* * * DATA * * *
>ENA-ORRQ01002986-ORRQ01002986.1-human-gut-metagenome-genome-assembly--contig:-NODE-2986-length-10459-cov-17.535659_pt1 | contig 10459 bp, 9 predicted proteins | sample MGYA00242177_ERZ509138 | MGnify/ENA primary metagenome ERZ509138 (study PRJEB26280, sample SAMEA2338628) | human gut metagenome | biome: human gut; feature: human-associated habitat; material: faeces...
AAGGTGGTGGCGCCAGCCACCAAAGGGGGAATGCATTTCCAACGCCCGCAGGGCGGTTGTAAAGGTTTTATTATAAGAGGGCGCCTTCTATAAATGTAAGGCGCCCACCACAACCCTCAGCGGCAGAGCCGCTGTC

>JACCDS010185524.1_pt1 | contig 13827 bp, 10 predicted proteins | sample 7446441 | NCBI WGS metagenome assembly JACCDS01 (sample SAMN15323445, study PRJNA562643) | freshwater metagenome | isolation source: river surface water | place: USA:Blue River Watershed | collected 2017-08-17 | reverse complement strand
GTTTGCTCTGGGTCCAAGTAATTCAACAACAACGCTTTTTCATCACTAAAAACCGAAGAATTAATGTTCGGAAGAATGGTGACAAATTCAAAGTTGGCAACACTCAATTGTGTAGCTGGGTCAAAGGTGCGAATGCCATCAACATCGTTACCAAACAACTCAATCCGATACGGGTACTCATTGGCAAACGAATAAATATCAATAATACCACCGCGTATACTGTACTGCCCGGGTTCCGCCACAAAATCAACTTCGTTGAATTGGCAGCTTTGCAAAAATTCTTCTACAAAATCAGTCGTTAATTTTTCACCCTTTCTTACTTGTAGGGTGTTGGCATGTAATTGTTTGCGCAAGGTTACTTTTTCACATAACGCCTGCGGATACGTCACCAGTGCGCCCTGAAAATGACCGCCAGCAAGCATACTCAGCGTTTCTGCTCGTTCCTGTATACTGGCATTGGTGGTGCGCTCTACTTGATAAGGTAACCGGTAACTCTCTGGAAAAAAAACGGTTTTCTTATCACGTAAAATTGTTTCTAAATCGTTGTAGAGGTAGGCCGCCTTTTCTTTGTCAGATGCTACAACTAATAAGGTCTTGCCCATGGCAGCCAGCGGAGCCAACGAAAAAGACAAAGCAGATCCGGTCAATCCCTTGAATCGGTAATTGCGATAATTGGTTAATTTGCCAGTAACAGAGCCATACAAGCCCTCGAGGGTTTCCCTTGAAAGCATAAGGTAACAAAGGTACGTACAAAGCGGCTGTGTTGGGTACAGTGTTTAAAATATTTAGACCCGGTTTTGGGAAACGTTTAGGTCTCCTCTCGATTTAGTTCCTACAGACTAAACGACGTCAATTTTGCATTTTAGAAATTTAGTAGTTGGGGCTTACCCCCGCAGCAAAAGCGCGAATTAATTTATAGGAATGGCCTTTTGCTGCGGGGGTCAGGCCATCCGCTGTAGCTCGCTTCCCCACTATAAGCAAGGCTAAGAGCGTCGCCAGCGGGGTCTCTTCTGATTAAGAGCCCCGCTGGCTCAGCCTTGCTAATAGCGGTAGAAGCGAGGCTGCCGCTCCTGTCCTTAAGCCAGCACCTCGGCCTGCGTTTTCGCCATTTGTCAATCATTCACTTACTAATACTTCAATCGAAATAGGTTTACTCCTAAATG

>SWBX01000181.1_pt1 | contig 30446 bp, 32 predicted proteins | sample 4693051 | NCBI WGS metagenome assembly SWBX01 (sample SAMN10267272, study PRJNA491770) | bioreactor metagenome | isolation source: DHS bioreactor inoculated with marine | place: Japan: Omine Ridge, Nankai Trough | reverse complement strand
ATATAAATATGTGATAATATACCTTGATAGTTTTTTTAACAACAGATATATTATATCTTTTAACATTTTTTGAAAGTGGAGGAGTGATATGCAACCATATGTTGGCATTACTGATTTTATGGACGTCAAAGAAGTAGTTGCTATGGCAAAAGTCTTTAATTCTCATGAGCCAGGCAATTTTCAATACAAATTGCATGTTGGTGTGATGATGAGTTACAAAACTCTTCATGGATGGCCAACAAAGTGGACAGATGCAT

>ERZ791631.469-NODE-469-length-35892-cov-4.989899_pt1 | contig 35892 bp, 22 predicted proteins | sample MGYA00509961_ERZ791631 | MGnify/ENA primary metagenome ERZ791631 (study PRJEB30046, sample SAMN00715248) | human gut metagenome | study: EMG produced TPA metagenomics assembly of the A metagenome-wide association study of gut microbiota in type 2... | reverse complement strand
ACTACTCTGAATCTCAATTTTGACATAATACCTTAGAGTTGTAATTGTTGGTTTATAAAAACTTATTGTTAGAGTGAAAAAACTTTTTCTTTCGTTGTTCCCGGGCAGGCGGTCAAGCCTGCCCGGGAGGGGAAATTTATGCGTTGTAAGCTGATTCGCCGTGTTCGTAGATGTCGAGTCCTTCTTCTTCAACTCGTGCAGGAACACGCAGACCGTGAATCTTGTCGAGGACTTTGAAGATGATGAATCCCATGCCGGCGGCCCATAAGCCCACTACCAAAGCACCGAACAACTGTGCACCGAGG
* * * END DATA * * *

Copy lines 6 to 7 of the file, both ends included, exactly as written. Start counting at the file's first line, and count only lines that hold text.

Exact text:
ATATAAATATGTGATAATATACCTTGATAGTTTTTTTAACAACAGATATATTATATCTTTTAACATTTTTTGAAAGTGGAGGAGTGATATGCAACCATATGTTGGCATTACTGATTTTATGGACGTCAAAGAAGTAGTTGCTATGGCAAAAGTCTTTAATTCTCATGAGCCAGGCAATTTTCAATACAAATTGCATGTTGGTGTGATGATGAGTTACAAAACTCTTCATGGATGGCCAACAAAGTGGACAGATGCAT

>ERZ791631.469-NODE-469-length-35892-cov-4.989899_pt1 | contig 35892 bp, 22 predicted proteins | sample MGYA00509961_ERZ791631 | MGnify/ENA primary metagenome ERZ791631 (study PRJEB30046, sample SAMN00715248) | human gut metagenome | study: EMG produced TPA metagenomics assembly of the A metagenome-wide association study of gut microbiota in type 2... | reverse complement strand